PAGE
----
Georgia Sees Record High Film and TV Production Spending Despite Celebrity Boycott Threats over Abortion

Georgia has hit a new record high in film and TV production spending, signaling a significant rebound from the coronavirus pandemic as well as a rebuke to the left-wing celebrities who in recent years called for a Hollywood boycott of the state over its fetal heartbeat abortion law.

State officials announced this week that film and TV production spending hit $4.4 billion for fiscal 2022, with 68 movies and 269 TV productions shooting in the state, as well as 42 commercials and 33 music videos.

“When the pandemic struck, we worked hard in Georgia to communicate with our partners in the Georgia film, TV, and streaming industries,” said Gov. Brian Kemp (R) said in an announcement. “Together, we forged a safe and appropriate path to allow the film industry to return to operations.”

He added: “We are once again celebrating incredible growth and investment from industry leaders.”

Georgia remains Hollywood’s favorite state for production, with hit shows including Netflix’s Stranger Things and Ozark filming in the state. Many of Disney’s Marvel movies also shoot in Georgia, including the upcoming Black Panther sequel.

That’s largely due to the state’s tax incentive program, which still ranks among the most generous in the country, luring productions away from California and other states.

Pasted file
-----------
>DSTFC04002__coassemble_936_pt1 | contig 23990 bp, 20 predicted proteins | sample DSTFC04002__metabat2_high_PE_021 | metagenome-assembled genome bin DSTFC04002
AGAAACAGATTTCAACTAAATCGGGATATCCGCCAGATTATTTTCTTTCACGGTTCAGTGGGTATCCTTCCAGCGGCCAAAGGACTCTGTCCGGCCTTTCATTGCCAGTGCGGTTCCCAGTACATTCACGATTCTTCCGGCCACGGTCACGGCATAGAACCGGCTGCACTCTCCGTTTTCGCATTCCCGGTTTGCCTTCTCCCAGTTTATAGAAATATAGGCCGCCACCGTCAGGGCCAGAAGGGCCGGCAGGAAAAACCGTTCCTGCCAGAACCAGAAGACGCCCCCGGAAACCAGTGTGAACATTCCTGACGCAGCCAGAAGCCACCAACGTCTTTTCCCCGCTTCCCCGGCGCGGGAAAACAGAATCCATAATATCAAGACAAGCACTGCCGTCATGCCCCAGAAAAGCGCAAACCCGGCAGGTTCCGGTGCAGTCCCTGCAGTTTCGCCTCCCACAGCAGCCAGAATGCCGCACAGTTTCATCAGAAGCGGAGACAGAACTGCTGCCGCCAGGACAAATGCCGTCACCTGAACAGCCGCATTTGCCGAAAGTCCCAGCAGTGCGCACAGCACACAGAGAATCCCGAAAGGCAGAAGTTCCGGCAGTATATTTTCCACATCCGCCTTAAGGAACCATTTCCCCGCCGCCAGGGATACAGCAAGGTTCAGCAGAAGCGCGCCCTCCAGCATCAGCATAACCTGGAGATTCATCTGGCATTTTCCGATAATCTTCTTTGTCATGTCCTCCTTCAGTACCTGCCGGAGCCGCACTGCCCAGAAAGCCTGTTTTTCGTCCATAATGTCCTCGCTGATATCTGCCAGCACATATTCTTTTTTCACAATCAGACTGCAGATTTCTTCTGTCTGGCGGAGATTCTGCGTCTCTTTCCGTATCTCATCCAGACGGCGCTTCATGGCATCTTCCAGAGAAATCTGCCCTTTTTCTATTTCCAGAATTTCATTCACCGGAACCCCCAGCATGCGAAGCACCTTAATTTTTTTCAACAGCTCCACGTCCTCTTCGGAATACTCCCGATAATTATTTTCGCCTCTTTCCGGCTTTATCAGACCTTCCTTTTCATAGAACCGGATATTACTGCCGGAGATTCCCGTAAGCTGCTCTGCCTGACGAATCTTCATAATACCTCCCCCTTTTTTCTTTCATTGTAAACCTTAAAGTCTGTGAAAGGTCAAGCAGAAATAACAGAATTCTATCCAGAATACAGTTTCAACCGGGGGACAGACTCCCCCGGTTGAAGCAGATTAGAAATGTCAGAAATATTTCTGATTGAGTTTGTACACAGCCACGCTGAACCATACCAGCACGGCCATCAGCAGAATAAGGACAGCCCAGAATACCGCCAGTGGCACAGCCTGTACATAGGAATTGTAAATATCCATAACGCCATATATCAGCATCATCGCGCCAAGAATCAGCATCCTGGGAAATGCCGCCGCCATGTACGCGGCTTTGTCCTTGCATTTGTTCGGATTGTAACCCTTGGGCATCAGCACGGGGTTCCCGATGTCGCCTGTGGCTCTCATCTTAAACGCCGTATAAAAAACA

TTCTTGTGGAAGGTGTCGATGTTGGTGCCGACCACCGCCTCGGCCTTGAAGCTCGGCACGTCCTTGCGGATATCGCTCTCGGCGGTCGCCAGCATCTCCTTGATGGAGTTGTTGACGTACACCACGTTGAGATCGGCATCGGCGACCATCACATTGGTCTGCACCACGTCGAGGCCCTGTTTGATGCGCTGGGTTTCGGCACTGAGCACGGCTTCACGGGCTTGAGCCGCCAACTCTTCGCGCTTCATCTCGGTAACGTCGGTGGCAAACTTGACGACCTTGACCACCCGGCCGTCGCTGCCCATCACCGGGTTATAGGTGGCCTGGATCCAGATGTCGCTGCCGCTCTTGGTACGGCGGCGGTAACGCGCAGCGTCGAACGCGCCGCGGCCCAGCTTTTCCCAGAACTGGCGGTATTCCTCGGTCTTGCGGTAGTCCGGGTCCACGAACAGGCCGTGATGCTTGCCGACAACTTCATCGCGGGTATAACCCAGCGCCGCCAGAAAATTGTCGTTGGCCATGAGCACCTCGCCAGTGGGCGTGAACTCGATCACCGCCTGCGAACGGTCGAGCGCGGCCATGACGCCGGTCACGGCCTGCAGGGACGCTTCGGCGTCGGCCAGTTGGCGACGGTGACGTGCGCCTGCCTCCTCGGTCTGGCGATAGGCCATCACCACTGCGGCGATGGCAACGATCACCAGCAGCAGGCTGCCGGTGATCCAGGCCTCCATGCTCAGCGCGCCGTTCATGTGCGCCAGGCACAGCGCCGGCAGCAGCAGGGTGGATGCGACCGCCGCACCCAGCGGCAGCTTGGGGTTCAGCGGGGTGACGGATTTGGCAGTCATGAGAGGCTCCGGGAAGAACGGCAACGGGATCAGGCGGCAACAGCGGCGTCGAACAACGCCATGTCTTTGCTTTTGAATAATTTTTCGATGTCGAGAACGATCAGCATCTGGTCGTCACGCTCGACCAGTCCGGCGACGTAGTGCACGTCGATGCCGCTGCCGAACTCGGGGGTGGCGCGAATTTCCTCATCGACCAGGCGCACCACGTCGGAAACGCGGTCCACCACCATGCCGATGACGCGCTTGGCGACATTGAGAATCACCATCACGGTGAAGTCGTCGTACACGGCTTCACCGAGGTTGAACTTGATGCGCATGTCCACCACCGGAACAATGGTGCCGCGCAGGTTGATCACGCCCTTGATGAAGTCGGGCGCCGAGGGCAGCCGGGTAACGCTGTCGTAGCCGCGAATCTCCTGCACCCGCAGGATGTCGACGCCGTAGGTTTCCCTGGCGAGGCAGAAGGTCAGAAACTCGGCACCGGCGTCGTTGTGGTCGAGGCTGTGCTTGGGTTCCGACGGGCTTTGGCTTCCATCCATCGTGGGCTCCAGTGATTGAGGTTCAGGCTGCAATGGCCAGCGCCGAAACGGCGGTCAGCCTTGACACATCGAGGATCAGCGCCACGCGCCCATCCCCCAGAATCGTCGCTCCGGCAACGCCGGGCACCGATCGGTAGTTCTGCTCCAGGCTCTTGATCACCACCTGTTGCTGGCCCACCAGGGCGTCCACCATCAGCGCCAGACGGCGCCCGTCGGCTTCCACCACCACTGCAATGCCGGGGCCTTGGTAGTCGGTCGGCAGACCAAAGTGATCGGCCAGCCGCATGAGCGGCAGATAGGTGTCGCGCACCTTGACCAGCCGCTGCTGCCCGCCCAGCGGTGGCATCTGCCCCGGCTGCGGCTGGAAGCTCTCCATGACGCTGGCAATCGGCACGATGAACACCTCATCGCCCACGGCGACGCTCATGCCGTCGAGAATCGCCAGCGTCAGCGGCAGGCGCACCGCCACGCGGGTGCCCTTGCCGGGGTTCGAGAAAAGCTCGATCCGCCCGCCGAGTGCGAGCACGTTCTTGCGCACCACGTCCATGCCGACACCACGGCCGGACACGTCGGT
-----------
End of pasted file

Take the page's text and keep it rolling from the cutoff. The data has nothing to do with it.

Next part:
But left-wing celebrities turned on Georgia in 2019 after the passage of the fetal heartbeat abortion law. Actress Alyssa Milano organized a campaign pushing for Hollywood business to leave Georgia over the legislation, which bans abortion after six weeks.

As Breitbart News reported, more than 100 Hollywood stars signed onto Milano’s petition, including Brie Larson, Jessica Chastain, Sean Penn, Lena Dunham, and Alec Baldwin.

The issue became moot in 2020 after a federal judge struck down the law, claiming it was unconstitutional.

But with the Supreme Court’s historical reversal of Roe v. Wade, Georgia’s situation has once again changed. Last month, a federal appeals court ruled that the state’s abortion law can take effect.

So far, Hollywood celebrities have been mostly silent about Georgia.

Boycotting Georgia would pose a thorny ethical dilemma for Hollywood studios since they would have to move their productions to other states with similar locales and tax incentives. But that would mean boycotting nearly half of the country, a feat that would be difficult if not impossible for any studio with multiple productions to manage.